Saturday - Entry 10:
I just finished watching Metropolis Restored. Although the first act of the movie was impressive, I could now see why H.G. Wells called this movie silly. Never mind the laughable scene as the face of Maria was transferred to the Mechanical Man, nor distract yourself with the hedonistic burlesque act as the Mechanical Maria whipped the rich boys into a lustful hysteria…if this movie was about the proletariat throwing off their capitalistic masters, why were they depicted so disrespectfully? This bunch of screaming Luddites didn't have a brain cell shared between them. And as they destroyed their own existence in a mad frenzy, I wondered what the point of this movie was. What was Lang trying to say? Were the rich evil? Were the poor evil? Was technology evil?
Lang's solution to show his mediator, Frederic, as the embodiment of the heart was to make all the characters nincompoops—caricatures in the extreme. The poor—the hands—were veritable Neanderthals, easily riled this way and that without a moment's thought. The rich—the head—were decadent, heartless & calculating to a fault. They profited off death and misery, and celebrated their wealth. Only religion seemed to be shown in a favorable light with Frederic as a Christ-figure who bound head and hands with heart. In fact, spiritual themes tied this movie throughout.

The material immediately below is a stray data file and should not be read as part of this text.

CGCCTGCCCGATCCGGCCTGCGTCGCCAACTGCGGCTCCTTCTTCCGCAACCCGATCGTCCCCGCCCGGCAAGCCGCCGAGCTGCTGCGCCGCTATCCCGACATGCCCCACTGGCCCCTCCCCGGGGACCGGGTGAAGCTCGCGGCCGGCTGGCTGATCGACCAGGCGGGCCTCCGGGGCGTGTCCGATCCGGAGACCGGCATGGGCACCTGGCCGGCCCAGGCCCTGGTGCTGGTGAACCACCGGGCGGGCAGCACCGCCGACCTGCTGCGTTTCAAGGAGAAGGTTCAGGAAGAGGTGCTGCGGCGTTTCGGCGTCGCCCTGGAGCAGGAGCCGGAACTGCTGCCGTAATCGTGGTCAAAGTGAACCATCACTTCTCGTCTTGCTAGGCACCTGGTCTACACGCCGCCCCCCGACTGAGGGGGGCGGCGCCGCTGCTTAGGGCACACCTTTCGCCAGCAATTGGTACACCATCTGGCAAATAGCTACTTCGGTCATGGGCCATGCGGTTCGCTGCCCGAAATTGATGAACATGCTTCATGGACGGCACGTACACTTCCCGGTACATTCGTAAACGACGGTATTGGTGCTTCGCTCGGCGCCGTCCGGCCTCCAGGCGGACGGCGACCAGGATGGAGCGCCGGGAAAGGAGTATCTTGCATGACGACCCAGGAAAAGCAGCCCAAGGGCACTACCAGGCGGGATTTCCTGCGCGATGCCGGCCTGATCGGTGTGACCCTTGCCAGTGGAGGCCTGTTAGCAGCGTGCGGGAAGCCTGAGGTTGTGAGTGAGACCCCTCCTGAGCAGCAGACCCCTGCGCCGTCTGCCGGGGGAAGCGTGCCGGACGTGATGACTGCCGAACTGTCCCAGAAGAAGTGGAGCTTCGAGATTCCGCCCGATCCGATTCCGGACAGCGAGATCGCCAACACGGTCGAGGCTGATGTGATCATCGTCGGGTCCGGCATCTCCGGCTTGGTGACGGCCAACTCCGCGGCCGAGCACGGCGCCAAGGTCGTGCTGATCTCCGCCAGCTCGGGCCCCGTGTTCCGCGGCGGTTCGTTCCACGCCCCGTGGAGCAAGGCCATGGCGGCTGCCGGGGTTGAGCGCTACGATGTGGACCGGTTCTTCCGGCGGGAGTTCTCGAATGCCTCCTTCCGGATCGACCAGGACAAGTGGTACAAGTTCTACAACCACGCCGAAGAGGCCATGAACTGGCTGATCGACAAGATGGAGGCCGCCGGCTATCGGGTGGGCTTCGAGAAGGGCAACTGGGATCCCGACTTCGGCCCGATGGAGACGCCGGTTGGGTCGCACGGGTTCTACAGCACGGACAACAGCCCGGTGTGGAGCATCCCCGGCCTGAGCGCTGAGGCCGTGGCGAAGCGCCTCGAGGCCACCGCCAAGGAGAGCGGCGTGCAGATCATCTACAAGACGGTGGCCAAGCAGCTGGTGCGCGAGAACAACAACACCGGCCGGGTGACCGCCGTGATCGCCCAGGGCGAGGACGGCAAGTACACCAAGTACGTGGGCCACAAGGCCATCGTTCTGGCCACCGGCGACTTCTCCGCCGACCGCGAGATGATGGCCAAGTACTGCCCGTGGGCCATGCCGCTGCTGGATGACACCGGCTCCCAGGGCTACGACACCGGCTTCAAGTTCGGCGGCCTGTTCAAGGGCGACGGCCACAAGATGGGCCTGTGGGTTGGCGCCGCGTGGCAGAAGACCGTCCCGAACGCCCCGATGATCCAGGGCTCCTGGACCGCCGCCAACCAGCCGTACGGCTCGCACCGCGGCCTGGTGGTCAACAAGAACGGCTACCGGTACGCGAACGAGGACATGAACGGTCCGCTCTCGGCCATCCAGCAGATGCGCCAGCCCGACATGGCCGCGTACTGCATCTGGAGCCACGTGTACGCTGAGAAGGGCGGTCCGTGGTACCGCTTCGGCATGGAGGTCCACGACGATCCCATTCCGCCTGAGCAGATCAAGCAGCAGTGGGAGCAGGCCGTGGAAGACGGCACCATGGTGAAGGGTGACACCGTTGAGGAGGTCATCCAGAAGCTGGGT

In the end I didn't view this movie quite as favorably as I did when I started (I found the first act visually brilliant), but I did have a better respect for Metropolis. I also knew that all narratives given to me by teachers over the years that this movie was a condemnation of the rich were false narratives delivered by fools. The greatest evil of all in this movie was found in the educated—the scientist. He meddled with forces he didn't understand while blinded by his idealism. He saw himself above the workers just as the rich did, but he considered himself smarter than the rich. It seems that a lot of people watched this movie and saw the evils in everybody but themselves. H.G. Wells may have thought this movie too simplistic, but it wasn't meant to be a deep narrative. It was clear Lang was showing that the excesses of man were as present in 1927 as they were in Biblical times.
And they are just as present today. Man needs balance. Without it he is lost to excess. ★★★★☆
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